You could invoke the initialization logic synchronously in the service's default constructor. The service operations won't be invoked until the service instance has been created, which will only happen after the initialization has completed. In the meantime clients simply won't receive a response.
Here's a quick example:
public class MyService : IMyService
// Blocking call that initializes
// the service instance
public void GetData()
// The service operation will be invoked
// after the service instance has been created
// at which point the initialization is complete
private void Initialize()
// Initialization logic
If the initialization logic is expensive, you should consider making your service run as a singleton, so that the price is paid only at the first request. Alternatively you could store the data loaded during initialization in a centralized cache. This way it can be made available to multiple service instances while still having to load it only once.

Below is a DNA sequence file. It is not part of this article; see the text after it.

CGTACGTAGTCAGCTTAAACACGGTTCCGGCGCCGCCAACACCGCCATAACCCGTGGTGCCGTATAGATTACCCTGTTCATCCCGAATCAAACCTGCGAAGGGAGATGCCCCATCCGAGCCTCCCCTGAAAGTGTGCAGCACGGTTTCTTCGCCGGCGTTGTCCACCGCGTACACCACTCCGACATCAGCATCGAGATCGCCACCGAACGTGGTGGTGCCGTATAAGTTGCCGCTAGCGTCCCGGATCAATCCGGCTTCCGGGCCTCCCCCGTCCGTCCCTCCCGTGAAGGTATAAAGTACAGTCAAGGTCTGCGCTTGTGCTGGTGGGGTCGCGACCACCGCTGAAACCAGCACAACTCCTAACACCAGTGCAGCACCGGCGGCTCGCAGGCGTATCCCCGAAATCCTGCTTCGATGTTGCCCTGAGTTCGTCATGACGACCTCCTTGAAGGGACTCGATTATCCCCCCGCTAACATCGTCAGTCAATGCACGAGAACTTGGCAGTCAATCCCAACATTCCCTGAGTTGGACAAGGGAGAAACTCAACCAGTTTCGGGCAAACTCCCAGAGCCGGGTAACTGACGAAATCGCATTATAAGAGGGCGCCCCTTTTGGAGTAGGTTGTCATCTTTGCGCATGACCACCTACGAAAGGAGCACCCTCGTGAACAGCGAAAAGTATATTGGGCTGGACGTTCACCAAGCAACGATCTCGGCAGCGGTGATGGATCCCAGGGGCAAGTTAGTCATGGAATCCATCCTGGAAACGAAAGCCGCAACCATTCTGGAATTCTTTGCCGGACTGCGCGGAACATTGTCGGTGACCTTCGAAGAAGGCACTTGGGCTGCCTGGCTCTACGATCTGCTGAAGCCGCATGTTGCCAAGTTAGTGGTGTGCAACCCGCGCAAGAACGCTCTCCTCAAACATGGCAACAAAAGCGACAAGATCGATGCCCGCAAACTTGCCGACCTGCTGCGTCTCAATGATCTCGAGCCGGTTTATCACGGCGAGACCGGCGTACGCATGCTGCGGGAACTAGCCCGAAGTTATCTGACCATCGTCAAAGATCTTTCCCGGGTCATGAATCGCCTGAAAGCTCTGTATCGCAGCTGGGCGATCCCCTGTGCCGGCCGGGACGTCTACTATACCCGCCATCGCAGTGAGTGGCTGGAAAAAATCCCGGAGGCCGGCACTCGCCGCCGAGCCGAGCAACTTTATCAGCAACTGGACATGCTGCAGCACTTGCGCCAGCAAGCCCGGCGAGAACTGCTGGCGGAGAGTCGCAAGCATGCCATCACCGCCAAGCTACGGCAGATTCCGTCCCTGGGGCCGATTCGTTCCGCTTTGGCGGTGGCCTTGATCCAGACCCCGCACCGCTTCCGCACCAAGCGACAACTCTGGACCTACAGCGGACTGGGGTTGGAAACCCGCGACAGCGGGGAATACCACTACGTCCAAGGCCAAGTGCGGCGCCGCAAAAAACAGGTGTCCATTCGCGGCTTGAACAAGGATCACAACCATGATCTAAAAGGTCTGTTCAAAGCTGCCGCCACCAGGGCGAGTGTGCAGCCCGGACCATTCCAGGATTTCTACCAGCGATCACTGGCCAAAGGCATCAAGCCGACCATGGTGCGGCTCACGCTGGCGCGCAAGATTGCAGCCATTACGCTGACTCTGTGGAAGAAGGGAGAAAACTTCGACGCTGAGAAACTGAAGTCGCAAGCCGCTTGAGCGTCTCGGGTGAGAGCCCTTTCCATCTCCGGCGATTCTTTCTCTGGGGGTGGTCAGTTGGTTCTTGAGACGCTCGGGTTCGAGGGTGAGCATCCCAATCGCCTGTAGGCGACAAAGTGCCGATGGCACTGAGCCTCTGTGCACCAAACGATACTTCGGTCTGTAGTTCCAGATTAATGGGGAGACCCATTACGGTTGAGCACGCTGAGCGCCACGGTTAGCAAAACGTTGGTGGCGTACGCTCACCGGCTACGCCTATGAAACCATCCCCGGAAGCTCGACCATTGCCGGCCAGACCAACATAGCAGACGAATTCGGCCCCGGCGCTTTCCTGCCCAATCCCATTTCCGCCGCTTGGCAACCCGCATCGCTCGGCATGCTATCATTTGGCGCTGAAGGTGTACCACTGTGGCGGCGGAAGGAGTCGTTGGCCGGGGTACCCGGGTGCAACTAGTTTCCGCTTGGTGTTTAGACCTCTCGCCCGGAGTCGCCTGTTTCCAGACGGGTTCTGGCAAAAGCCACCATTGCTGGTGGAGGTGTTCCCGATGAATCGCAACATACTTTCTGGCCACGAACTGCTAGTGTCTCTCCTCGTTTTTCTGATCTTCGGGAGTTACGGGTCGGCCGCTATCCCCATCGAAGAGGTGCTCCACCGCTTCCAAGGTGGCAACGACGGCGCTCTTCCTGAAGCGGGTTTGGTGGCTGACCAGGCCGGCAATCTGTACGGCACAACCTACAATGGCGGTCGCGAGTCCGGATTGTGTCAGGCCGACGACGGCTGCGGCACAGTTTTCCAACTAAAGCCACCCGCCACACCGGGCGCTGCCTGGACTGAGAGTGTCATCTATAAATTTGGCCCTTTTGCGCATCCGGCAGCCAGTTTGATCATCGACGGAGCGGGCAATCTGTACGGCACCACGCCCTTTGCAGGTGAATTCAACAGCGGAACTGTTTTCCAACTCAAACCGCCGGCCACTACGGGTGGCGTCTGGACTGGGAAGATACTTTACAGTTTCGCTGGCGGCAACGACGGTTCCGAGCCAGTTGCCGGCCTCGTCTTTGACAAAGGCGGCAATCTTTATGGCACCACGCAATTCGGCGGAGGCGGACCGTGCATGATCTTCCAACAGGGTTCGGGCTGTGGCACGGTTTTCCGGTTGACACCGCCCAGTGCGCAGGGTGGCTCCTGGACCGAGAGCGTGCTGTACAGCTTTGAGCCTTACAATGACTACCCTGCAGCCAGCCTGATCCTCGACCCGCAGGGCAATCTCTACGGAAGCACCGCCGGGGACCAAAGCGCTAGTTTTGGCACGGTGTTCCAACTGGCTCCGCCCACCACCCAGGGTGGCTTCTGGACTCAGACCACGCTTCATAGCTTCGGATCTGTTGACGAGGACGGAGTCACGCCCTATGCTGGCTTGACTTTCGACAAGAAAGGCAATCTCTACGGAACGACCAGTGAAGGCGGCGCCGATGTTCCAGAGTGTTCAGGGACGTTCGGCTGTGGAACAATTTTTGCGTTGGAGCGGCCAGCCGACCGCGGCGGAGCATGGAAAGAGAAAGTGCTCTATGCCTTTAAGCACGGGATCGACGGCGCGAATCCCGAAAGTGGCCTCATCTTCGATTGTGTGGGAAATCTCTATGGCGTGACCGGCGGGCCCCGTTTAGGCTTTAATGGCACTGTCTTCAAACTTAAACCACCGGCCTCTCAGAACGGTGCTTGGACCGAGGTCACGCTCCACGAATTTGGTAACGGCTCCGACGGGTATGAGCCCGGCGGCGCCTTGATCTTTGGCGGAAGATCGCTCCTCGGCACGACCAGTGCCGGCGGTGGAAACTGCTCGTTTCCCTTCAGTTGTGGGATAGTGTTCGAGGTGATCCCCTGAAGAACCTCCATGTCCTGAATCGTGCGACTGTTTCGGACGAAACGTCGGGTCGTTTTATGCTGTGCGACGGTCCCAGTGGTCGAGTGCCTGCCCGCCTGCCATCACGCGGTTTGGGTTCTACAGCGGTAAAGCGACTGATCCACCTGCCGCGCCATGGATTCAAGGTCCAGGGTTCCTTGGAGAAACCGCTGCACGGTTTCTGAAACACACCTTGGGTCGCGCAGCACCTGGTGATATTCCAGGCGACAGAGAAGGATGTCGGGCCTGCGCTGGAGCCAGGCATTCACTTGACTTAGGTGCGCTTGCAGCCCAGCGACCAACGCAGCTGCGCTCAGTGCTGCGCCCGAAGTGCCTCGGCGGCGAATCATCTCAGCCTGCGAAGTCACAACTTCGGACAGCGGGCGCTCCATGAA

If the initialization logic is shared across multiple services, you should consider implementing it once in a custom ServiceHost by overriding the OnOpening method. Since you're hosting your services in IIS, you would then also need to implement a custom ServiceHostFactory to create instances of your ServiceHost.
You can read more about this approach in this MSDN article.